mW/kg. In the 217 Hz modulated group (GSM simulated) we found the most increased ratio of
albumin extravasations OR= 4 at 0.2 mW/kg. But no significant increased ratio at SAR 2000
mW/kg. The response curve of OR versus log(SAR) had the shape of a bathtub, with a minimum
at a100 mW/kg. A similar curve was recorded for OR versus Specific Absorbed Energy (SAE
Joule / kg) with a minimum at 100 J/kg. Similar response curves were recorded for the various
modulation frequencies 4; 8; 16; 50 Hz. We found no pronounced difference between the various
modulation frequencies other than the effect of CW exposure seems to be more effective than
pulse modulated exposure in opening the BBB at high SAR values 100-2000 mW/kg.
Conclusion: The opening of the BBB is most effective at SAR values in the range of 0.1-0.5
mW.kg-1 and less effective in the range of 50-500 mW.kg-1. In this low SAR range thermal effects
are unlikely. Thus there seems to be a non-thermal mechanism involved triggering the opening of
Keywords: Blood-brain barrier, Albumin leakage, Fischer rats, electromagnetic field,
microwaves, non-thermal effects, Mobile phone GSM-900, GSM.1800
Acta Scientiarum Lundensia ISSN 1651-5013. 03/2013; 012-006(006):pp. 1-39.
[show abstract][hide abstract] ABSTRACT: To investigate whether mobile phone radiation might affect snail nociception, employing radiofrequency (RF) electromagnetic fields (EMF) which, to our knowledge, have hitherto not been studied in a snail model. Exposure to extremely low frequency (ELF) magnetic fields has however been shown to significantly affect nociceptive responses.
In the present study, we exposed 29 land snails of the strain Helix pomatia to global system for mobile communications (GSM) EMF at 1900 MHz at the non-thermal level 48 mW/kg for 1 hour each and 29 snails were sham controls. The experiments took place during the onset of summer, with all snails being well out of hibernation. Before and after GSM or sham exposure, the snails were subjected to thermal pain by being placed on a hot plate. The reaction time for retraction from the hot plate was measured by two blinded observers.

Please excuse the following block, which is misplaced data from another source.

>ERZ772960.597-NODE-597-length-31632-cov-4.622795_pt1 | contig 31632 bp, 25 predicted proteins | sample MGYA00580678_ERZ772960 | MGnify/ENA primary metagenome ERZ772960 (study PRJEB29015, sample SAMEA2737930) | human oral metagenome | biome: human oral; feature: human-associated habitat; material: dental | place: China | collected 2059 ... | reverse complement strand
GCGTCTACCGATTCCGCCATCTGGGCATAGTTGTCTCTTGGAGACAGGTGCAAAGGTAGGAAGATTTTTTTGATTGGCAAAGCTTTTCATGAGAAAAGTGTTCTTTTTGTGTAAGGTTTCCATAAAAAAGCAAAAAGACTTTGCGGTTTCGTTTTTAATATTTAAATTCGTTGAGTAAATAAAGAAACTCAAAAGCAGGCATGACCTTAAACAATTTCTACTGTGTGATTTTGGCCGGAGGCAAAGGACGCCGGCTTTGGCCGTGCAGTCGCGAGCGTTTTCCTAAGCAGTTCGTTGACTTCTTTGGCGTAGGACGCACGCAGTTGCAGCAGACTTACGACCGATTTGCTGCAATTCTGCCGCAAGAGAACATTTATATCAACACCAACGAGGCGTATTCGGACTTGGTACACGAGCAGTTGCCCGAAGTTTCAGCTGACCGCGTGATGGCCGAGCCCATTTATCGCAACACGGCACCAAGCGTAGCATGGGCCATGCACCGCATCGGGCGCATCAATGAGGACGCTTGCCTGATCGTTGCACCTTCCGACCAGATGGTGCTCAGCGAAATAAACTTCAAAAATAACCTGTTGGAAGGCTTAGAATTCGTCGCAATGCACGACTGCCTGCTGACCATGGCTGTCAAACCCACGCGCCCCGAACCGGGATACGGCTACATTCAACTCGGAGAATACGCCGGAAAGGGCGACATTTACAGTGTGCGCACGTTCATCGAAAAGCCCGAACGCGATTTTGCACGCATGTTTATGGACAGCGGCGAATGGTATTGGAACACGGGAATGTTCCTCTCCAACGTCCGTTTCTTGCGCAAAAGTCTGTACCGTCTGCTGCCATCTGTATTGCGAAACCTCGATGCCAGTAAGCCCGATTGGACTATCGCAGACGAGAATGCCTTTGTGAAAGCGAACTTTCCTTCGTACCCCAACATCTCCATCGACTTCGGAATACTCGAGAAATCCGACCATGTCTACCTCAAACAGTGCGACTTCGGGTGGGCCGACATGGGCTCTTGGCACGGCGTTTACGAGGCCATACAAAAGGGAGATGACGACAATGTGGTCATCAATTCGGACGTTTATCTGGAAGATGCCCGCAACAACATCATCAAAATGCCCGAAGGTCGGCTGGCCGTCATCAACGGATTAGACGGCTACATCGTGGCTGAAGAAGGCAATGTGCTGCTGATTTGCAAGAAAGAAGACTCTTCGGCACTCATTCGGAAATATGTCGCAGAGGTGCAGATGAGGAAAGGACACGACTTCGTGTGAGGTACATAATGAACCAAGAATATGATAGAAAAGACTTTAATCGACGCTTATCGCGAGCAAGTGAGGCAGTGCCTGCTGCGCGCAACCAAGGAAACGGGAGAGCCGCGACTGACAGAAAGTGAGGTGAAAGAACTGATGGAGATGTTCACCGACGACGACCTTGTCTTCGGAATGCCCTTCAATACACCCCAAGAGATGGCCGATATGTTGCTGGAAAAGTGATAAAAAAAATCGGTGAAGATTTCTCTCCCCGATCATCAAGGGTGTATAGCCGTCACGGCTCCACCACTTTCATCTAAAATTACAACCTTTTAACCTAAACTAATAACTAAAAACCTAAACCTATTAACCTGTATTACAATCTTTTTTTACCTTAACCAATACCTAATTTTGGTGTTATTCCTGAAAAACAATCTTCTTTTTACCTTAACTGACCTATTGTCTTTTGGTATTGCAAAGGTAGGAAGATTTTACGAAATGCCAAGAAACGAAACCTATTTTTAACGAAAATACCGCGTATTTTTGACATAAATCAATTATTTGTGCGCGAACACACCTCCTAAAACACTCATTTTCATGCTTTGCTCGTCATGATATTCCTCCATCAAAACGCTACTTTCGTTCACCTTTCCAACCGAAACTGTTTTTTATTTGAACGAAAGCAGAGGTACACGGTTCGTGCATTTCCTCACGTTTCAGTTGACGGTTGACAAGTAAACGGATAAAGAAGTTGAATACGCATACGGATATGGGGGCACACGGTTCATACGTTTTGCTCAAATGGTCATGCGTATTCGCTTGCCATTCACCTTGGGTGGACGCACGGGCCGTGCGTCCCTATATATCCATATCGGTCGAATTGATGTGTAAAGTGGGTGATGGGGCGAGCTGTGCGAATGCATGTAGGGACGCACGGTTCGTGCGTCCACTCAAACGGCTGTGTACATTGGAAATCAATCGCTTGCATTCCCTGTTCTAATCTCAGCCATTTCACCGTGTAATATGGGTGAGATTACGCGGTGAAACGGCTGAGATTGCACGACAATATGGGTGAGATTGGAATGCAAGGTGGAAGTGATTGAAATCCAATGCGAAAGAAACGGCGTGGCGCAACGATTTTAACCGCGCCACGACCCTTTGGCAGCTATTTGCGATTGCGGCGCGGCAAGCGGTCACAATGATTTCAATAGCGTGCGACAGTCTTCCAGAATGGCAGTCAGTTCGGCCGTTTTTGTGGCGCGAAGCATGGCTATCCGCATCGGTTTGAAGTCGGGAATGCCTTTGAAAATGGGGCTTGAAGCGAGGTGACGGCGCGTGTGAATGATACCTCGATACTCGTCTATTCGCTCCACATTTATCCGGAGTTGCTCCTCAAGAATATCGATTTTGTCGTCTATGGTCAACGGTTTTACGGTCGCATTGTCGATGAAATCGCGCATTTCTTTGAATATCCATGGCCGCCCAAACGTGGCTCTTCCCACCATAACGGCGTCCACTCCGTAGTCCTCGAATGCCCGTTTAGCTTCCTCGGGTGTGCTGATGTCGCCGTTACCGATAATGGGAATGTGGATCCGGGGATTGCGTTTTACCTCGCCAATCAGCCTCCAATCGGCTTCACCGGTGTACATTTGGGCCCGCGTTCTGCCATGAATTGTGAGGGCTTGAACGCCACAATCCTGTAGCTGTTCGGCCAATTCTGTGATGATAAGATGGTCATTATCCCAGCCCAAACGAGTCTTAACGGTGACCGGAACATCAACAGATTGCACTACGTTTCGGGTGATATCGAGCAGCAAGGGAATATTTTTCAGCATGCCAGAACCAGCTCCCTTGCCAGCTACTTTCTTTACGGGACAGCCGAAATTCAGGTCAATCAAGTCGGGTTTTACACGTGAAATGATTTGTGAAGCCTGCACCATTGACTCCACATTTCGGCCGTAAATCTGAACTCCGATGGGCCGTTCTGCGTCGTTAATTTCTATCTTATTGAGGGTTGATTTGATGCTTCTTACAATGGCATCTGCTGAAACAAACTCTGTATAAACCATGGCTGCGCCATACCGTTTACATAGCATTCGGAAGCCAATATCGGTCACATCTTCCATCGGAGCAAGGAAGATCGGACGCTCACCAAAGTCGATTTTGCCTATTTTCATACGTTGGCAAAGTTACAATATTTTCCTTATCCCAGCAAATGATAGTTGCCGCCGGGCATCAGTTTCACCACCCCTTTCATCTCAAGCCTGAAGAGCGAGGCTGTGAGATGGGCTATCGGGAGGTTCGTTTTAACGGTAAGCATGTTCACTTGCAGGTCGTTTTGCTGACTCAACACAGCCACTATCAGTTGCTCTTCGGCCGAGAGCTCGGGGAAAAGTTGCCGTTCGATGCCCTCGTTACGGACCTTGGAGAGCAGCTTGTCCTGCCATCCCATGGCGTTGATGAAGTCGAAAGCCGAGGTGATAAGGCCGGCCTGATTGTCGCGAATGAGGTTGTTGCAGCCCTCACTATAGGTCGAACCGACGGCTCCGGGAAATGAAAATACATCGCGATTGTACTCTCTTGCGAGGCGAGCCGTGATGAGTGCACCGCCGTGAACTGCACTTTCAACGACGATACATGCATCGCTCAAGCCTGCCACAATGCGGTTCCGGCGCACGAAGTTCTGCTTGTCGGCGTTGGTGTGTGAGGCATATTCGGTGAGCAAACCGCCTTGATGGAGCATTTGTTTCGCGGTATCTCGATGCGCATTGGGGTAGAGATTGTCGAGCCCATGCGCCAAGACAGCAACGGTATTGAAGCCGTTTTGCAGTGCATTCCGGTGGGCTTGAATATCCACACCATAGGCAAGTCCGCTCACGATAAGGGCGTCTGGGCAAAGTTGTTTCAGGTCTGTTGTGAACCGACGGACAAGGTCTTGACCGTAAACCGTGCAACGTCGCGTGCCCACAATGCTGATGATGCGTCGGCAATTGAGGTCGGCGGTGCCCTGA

Comparing the reaction pattern of each snail before and after exposure, the GSM-exposed snails were less sensitive to thermal pain as compared to the sham controls, indicating that RF exposure induces a significant analgesia (Mann-Whitney p < 0.001).
This study might support earlier findings, describing beneficial effects of EMF exposure upon nociception.
International Journal of Radiation Biology 11/2011; 88(3):245-52. · 1.90 Impact Factor
[show abstract][hide abstract] ABSTRACT: Background: It is widely accepted that DNA double-strand breaks (DSBs) and their misrepair in stem cells are critical events in the multistage origination of various leukemias and tumors, including gliomas. Objectives: We studied whether microwaves from mobile telephones of the Global System for Mobile Communication (GSM) and the Universal Global Telecommunications System (UMTS) induce DSBs or affect DSB repair in stem cells. Methods: We analyzed tumor suppressor TP53 binding protein 1 (53BP1) foci that are typically formed at the sites of DSB location (referred to as DNA repair foci) by laser confocal microscopy. Results: Microwaves from mobile phones inhibited formation of 53BP1 foci in human primary fibroblasts and mesenchymal stem cells. These data parallel our previous findings for human lymphocytes. Importantly, the same GSM carrier frequency (915 MHz) and UMTS frequency band (1947.4 MHz) were effective for all cell types. Exposure at 905 MHz did not inhibit 53BP1 foci in differentiated cells, either fibroblasts or lymphocytes, whereas some effects were seen in stem cells at 905 MHz. Contrary to fibroblasts, stem cells did not adapt to chronic exposure during 2 weeks. Conclusions: The strongest microwave effects were always observed in stem cells. This result may suggest both significant misbalance in DSB repair and severe stress response. Our findings that stem cells are most sensitive to microwave exposure and react to more frequencies than do differentiated cells may be important for cancer risk assessment and indicate that stem cells are the most relevant cellular model for validating safe mobile communication signals.